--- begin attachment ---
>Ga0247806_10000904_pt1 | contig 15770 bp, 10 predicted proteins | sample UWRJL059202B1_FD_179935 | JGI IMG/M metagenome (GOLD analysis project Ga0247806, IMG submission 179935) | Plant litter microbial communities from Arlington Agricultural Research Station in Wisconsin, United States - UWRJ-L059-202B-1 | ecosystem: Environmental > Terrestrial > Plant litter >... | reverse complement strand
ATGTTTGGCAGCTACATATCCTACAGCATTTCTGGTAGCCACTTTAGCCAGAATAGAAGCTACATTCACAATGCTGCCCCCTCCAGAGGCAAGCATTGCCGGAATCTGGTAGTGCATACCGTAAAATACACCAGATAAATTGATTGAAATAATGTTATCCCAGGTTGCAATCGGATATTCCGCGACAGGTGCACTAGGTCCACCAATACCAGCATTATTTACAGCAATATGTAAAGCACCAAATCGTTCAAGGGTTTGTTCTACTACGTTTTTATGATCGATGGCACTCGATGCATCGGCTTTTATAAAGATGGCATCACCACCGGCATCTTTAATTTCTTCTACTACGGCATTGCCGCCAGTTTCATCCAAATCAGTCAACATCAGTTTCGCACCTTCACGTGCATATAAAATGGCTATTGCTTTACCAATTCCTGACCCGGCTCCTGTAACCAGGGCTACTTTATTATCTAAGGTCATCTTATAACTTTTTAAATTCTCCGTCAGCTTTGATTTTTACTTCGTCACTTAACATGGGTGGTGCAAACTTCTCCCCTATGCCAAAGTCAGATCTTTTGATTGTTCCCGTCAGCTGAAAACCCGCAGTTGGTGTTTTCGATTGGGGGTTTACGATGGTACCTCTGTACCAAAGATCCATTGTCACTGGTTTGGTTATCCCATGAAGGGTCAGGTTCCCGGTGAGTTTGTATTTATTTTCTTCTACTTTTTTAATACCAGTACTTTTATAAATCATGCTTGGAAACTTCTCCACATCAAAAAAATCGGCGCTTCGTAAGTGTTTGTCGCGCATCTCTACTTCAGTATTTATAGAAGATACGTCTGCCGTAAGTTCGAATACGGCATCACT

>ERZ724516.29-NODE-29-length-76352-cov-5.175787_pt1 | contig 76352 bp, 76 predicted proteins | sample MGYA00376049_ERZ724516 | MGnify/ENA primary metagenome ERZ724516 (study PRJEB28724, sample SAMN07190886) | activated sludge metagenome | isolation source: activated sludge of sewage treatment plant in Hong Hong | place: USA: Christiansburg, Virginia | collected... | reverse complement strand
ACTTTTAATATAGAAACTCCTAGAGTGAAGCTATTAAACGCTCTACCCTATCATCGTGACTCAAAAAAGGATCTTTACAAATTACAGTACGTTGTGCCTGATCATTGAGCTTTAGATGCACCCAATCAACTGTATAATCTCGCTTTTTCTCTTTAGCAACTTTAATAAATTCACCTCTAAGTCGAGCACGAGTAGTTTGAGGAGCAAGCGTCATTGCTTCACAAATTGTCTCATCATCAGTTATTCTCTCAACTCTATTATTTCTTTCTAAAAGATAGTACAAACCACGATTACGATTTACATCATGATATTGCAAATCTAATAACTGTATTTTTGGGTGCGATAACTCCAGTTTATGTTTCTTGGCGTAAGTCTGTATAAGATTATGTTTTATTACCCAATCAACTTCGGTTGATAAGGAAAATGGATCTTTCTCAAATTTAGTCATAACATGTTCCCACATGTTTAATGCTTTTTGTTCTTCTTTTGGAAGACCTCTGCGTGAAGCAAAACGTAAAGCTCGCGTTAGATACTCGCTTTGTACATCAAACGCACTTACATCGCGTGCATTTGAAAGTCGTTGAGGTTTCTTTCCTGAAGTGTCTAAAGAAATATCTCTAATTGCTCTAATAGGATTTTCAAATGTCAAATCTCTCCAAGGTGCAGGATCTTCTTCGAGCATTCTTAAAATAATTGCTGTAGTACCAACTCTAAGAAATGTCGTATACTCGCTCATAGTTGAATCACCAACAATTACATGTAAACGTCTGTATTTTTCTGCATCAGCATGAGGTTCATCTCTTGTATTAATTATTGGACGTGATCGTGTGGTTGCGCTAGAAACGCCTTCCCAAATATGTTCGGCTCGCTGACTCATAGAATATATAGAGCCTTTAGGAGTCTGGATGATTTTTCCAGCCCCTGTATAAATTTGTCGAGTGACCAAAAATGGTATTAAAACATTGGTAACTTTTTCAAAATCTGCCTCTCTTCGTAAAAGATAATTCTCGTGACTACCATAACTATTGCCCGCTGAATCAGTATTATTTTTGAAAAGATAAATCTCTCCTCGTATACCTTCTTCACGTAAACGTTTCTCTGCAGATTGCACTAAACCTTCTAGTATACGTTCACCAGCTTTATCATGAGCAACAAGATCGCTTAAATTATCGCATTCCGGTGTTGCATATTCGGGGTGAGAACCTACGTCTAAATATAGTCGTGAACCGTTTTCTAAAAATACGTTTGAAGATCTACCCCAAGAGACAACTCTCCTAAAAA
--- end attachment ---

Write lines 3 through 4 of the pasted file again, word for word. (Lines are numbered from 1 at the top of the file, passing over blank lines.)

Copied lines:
>ERZ724516.29-NODE-29-length-76352-cov-5.175787_pt1 | contig 76352 bp, 76 predicted proteins | sample MGYA00376049_ERZ724516 | MGnify/ENA primary metagenome ERZ724516 (study PRJEB28724, sample SAMN07190886) | activated sludge metagenome | isolation source: activated sludge of sewage treatment plant in Hong Hong | place: USA: Christiansburg, Virginia | collected... | reverse complement strand
ACTTTTAATATAGAAACTCCTAGAGTGAAGCTATTAAACGCTCTACCCTATCATCGTGACTCAAAAAAGGATCTTTACAAATTACAGTACGTTGTGCCTGATCATTGAGCTTTAGATGCACCCAATCAACTGTATAATCTCGCTTTTTCTCTTTAGCAACTTTAATAAATTCACCTCTAAGTCGAGCACGAGTAGTTTGAGGAGCAAGCGTCATTGCTTCACAAATTGTCTCATCATCAGTTATTCTCTCAACTCTATTATTTCTTTCTAAAAGATAGTACAAACCACGATTACGATTTACATCATGATATTGCAAATCTAATAACTGTATTTTTGGGTGCGATAACTCCAGTTTATGTTTCTTGGCGTAAGTCTGTATAAGATTATGTTTTATTACCCAATCAACTTCGGTTGATAAGGAAAATGGATCTTTCTCAAATTTAGTCATAACATGTTCCCACATGTTTAATGCTTTTTGTTCTTCTTTTGGAAGACCTCTGCGTGAAGCAAAACGTAAAGCTCGCGTTAGATACTCGCTTTGTACATCAAACGCACTTACATCGCGTGCATTTGAAAGTCGTTGAGGTTTCTTTCCTGAAGTGTCTAAAGAAATATCTCTAATTGCTCTAATAGGATTTTCAAATGTCAAATCTCTCCAAGGTGCAGGATCTTCTTCGAGCATTCTTAAAATAATTGCTGTAGTACCAACTCTAAGAAATGTCGTATACTCGCTCATAGTTGAATCACCAACAATTACATGTAAACGTCTGTATTTTTCTGCATCAGCATGAGGTTCATCTCTTGTATTAATTATTGGACGTGATCGTGTGGTTGCGCTAGAAACGCCTTCCCAAATATGTTCGGCTCGCTGACTCATAGAATATATAGAGCCTTTAGGAGTCTGGATGATTTTTCCAGCCCCTGTATAAATTTGTCGAGTGACCAAAAATGGTATTAAAACATTGGTAACTTTTTCAAAATCTGCCTCTCTTCGTAAAAGATAATTCTCGTGACTACCATAACTATTGCCCGCTGAATCAGTATTATTTTTGAAAAGATAAATCTCTCCTCGTATACCTTCTTCACGTAAACGTTTCTCTGCAGATTGCACTAAACCTTCTAGTATACGTTCACCAGCTTTATCATGAGCAACAAGATCGCTTAAATTATCGCATTCCGGTGTTGCATATTCGGGGTGAGAACCTACGTCTAAATATAGTCGTGAACCGTTTTCTAAAAATACGTTTGAAGATCTACCCCAAGAGACAACTCTCCTAAAAA